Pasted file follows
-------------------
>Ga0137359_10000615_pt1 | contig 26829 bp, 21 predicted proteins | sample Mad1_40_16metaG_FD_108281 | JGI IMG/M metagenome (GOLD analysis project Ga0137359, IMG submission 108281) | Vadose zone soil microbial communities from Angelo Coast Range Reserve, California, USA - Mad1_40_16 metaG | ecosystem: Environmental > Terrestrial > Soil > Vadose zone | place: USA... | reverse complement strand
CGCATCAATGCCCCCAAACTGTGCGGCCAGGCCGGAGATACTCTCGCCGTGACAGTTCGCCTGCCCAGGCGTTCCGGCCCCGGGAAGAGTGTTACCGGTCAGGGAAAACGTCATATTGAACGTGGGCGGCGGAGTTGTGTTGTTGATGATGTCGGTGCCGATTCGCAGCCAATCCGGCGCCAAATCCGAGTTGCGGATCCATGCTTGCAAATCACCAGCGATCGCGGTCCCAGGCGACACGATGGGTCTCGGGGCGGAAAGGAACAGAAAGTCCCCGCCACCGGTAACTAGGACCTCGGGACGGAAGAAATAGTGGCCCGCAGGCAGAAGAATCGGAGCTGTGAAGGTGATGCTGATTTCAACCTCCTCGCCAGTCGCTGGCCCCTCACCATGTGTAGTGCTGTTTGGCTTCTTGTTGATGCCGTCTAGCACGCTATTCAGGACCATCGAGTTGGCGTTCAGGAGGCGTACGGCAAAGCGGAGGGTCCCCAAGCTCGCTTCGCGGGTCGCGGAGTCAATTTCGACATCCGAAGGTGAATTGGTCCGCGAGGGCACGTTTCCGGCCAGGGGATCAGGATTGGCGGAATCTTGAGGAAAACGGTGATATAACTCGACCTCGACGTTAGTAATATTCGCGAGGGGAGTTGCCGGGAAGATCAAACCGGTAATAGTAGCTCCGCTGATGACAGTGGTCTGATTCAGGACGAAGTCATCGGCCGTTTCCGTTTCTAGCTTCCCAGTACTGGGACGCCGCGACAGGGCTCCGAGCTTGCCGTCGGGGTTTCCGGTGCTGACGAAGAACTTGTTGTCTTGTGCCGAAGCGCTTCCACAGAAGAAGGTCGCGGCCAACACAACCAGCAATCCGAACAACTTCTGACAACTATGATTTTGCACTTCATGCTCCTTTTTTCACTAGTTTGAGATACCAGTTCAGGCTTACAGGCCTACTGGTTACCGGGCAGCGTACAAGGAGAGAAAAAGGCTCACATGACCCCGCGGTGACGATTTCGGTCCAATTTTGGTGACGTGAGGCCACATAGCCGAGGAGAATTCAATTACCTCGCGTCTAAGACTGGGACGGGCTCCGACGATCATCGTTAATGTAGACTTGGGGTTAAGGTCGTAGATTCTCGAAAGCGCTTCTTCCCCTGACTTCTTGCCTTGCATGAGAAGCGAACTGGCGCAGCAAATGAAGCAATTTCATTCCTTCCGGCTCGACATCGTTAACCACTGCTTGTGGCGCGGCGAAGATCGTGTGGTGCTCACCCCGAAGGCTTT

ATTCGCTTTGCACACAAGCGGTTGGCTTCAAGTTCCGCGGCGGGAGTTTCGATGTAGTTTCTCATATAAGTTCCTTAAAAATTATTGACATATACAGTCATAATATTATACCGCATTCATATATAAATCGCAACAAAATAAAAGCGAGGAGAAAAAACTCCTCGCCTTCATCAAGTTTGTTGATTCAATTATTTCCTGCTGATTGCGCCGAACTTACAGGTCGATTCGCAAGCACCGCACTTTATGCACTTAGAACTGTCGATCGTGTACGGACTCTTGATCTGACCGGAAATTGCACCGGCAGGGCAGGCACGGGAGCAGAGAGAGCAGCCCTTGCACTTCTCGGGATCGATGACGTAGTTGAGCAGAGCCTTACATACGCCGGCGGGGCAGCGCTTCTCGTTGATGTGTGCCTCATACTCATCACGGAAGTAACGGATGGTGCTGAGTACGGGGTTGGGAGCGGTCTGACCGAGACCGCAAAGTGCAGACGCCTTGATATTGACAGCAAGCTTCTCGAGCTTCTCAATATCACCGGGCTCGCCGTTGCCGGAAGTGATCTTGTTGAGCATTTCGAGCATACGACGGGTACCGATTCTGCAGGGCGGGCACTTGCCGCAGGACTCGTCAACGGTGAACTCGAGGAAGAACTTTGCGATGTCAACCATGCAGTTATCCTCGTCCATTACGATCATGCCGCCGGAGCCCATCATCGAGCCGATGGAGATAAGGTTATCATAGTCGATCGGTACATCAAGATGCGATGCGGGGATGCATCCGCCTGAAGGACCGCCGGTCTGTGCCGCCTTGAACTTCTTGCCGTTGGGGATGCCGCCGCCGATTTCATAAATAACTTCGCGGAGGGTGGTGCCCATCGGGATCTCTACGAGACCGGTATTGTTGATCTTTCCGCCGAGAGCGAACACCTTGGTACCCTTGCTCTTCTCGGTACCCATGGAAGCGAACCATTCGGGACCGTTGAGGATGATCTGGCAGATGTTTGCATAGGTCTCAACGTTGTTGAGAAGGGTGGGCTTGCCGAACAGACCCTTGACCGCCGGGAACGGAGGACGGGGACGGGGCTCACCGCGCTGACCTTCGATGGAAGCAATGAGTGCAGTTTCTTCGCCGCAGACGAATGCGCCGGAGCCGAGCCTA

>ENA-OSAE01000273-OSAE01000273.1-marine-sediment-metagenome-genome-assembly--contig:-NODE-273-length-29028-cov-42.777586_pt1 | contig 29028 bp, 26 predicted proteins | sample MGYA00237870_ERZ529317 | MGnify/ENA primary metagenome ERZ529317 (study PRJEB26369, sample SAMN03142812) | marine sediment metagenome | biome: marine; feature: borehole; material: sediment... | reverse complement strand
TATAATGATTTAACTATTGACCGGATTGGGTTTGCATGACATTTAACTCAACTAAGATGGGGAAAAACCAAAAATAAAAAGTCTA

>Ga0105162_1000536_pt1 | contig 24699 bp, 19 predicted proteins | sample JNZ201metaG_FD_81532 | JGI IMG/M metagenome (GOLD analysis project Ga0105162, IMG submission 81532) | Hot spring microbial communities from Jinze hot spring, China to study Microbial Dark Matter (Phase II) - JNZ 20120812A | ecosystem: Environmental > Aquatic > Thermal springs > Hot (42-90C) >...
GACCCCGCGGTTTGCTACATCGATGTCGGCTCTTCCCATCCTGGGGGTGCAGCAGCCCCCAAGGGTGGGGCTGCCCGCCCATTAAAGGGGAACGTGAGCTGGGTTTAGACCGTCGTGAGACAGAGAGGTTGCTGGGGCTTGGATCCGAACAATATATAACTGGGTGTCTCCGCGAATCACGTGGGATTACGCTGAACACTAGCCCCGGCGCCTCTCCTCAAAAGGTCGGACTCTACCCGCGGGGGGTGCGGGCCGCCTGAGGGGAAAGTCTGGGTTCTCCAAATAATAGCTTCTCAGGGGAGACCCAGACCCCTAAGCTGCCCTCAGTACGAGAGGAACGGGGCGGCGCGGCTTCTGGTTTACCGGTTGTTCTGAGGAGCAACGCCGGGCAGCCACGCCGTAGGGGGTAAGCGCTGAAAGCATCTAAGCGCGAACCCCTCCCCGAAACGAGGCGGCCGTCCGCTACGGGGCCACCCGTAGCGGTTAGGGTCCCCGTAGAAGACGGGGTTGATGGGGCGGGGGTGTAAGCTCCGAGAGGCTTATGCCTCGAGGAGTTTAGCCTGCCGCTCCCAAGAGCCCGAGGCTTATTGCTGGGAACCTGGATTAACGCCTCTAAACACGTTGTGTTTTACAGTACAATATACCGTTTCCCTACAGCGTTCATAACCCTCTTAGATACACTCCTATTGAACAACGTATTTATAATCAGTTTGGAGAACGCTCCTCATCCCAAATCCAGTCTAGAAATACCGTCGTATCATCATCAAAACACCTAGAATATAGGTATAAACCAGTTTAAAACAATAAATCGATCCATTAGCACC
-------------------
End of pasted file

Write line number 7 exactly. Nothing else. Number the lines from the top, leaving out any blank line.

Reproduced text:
GACCCCGCGGTTTGCTACATCGATGTCGGCTCTTCCCATCCTGGGGGTGCAGCAGCCCCCAAGGGTGGGGCTGCCCGCCCATTAAAGGGGAACGTGAGCTGGGTTTAGACCGTCGTGAGACAGAGAGGTTGCTGGGGCTTGGATCCGAACAATATATAACTGGGTGTCTCCGCGAATCACGTGGGATTACGCTGAACACTAGCCCCGGCGCCTCTCCTCAAAAGGTCGGACTCTACCCGCGGGGGGTGCGGGCCGCCTGAGGGGAAAGTCTGGGTTCTCCAAATAATAGCTTCTCAGGGGAGACCCAGACCCCTAAGCTGCCCTCAGTACGAGAGGAACGGGGCGGCGCGGCTTCTGGTTTACCGGTTGTTCTGAGGAGCAACGCCGGGCAGCCACGCCGTAGGGGGTAAGCGCTGAAAGCATCTAAGCGCGAACCCCTCCCCGAAACGAGGCGGCCGTCCGCTACGGGGCCACCCGTAGCGGTTAGGGTCCCCGTAGAAGACGGGGTTGATGGGGCGGGGGTGTAAGCTCCGAGAGGCTTATGCCTCGAGGAGTTTAGCCTGCCGCTCCCAAGAGCCCGAGGCTTATTGCTGGGAACCTGGATTAACGCCTCTAAACACGTTGTGTTTTACAGTACAATATACCGTTTCCCTACAGCGTTCATAACCCTCTTAGATACACTCCTATTGAACAACGTATTTATAATCAGTTTGGAGAACGCTCCTCATCCCAAATCCAGTCTAGAAATACCGTCGTATCATCATCAAAACACCTAGAATATAGGTATAAACCAGTTTAAAACAATAAATCGATCCATTAGCACC